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New tools for population viability analyses
 Oenothera glaziovianaSince three decades, the toolbox of biologists to assess conservation status of endangered species and take actions to improve their long-term viability includes the very popular matrix population models. For this range of models where populations are divided into discrete stages, a solid mathematical framework is available (e.g., Caswell Matrix population models 2001). In addition, softwares such as RAMAS or demogR allow to implement these models in real ecological situations. Unfortunately, not all populations of plants and animals can be divided into discrete categories without loss of significant biological information because individuals often differ for continuous traits such as body size, body condition or growth potential. Continuously structured populations can be described using integral projection models (IPMs), a mathematical framework first introduced by Stephen Ellner and collaborators (Easterling et al. Ecology 2000) and now more and more popular among population ecologists (Coulson Oikos 2012). Although the IPM is efficient with small data sets (Ramula et al. Journal of Applied Ecology 2009), it has not yet been used for real life population viability analyses. In this article, we present for the first time population viability analyses of animal and plant species using the stochastic IPM recently developed by Vindenes and collaborators (Ecology 2011). We show how to construct the stochastic IPM, demonstrate how to calculate and decompose deterministic and stochastic components of the population growth rate, and show results of sensitivity analyses. In addition, we compare results of a diffusion approximation with individual based simulations.
Photograph: Populations of Oenothera glazioviana, an evening primrose with a semelparous reproduction and size-structured populations were modelled in this study (photograph by Bernd Sauerwein on Wiki Commons)
Jaffré, M. and J.-F. Le Galliard. 2016. Population viability analyses of plant and animal populations with stochastic integral projection models. Oecologia 182(4):1031-1043.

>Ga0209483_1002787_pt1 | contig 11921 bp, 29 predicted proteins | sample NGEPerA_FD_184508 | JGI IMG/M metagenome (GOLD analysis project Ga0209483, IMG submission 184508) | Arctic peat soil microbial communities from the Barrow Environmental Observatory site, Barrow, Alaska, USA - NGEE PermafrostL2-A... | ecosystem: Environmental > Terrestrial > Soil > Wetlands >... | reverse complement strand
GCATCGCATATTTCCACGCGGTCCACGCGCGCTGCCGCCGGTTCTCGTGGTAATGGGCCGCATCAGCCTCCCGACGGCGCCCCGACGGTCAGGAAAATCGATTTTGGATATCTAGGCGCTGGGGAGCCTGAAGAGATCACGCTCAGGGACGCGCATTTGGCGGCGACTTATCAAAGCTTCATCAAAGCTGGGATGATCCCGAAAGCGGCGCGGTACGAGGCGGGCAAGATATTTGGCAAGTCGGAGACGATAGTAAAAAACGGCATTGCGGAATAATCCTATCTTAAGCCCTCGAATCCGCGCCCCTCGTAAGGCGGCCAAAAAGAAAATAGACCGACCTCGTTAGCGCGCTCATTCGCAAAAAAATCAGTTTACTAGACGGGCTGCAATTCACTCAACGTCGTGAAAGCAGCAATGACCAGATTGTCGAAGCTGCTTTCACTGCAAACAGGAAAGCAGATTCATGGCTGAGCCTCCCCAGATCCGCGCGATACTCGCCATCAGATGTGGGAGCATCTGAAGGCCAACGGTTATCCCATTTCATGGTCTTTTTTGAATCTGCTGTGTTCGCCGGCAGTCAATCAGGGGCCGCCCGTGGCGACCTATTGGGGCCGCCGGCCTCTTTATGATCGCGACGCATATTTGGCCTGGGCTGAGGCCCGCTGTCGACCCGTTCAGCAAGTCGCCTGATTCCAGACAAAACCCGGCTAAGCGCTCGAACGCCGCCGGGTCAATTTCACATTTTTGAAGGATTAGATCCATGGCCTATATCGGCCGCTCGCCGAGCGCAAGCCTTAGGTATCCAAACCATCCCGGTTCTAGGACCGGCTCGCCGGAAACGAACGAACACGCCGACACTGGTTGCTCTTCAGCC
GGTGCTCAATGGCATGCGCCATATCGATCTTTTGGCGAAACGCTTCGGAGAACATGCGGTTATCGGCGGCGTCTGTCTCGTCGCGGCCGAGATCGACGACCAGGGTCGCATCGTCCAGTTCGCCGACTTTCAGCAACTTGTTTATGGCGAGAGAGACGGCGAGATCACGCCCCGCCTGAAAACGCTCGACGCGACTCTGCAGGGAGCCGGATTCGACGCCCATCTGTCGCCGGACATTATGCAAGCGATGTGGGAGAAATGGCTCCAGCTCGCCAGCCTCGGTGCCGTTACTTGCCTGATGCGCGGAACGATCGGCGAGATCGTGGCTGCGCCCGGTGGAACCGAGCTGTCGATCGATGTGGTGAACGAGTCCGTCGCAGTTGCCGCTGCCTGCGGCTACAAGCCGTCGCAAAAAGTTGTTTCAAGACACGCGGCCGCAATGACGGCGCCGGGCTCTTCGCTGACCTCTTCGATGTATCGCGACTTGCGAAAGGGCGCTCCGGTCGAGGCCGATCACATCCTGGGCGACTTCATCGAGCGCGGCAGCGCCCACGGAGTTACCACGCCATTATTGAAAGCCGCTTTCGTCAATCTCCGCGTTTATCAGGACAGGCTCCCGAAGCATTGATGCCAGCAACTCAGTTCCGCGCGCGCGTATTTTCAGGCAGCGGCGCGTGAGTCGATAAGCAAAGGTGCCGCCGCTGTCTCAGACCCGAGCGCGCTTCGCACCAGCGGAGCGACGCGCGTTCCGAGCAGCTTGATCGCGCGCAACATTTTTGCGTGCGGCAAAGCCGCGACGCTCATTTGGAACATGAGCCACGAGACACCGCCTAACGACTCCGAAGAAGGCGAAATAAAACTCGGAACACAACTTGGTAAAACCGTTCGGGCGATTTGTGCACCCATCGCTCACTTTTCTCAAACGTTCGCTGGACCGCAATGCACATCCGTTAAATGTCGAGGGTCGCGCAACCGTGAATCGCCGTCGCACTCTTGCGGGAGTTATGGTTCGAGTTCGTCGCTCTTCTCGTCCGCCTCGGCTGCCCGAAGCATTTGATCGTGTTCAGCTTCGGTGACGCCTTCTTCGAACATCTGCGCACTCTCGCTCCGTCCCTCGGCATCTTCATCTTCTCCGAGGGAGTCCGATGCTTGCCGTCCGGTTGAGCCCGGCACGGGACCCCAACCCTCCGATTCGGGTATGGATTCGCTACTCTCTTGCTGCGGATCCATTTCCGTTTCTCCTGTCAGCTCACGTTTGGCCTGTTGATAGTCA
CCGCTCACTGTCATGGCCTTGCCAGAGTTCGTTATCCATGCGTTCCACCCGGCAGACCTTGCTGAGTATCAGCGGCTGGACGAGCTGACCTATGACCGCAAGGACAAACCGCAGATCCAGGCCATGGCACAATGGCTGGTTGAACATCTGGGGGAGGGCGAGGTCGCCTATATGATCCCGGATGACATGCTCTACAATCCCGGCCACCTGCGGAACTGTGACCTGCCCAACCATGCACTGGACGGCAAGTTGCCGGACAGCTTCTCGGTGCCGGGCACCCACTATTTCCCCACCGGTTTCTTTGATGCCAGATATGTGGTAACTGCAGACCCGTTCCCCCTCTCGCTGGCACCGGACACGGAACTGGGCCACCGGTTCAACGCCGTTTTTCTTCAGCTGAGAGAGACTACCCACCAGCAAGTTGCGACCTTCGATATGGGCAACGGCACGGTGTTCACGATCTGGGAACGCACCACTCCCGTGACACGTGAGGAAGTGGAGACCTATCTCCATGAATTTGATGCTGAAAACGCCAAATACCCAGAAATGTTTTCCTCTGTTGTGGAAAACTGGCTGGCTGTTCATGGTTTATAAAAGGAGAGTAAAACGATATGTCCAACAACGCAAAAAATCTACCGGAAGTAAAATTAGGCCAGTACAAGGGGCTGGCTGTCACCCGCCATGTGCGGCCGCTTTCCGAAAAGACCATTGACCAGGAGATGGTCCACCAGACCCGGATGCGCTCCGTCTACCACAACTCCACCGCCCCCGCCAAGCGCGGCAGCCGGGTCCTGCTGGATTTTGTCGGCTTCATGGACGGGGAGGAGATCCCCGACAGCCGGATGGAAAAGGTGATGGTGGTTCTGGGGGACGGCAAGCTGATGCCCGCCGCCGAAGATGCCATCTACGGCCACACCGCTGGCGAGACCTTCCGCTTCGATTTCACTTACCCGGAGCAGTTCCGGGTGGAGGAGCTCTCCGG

Integral projection models (IPM) make it possible to study populations structured by continuous traits. Recently, Vindenes et al. (2011) proposed an extended IPM to analyse the dynamics of small populations in stochastic environments, but this model has not yet been used to conduct population viability analyses. Here, we used the extended IPM to analyse the stochastic dynamics of IPM of small size-structured populations in one plant and one animal species (evening primrose and common lizard) including demographic stochasticity in both cases and environmental stochasticity in the lizard model. We also tested the accuracy of a diffusion approximation of the IPM for the two empirical systems. In both species, the elasticity for λ was higher with respect to parameters linked to body growth and size-dependent reproduction rather than survival. An analytical approach made it possible to quantify demographic and environmental variance in order to calculate the average stochastic growth rate. Demographic variance was further decomposed to gain insights into the most important size classes and demographic components. A diffusion approximation provided a remarkable fit to the stochastic dynamics and cumulative extinction risk, except for very small populations where stochastic growth rate was biased upward or downward depending on the model. These results confirm that the extended IPM provides a powerful tool to assess the conservation status and compare the stochastic demography of size-structured species, but should be complemented with individual based models to obtain unbiased estimates for very small populations of conservation concern.
Last Updated ( jeudi, 08 décembre 2016 )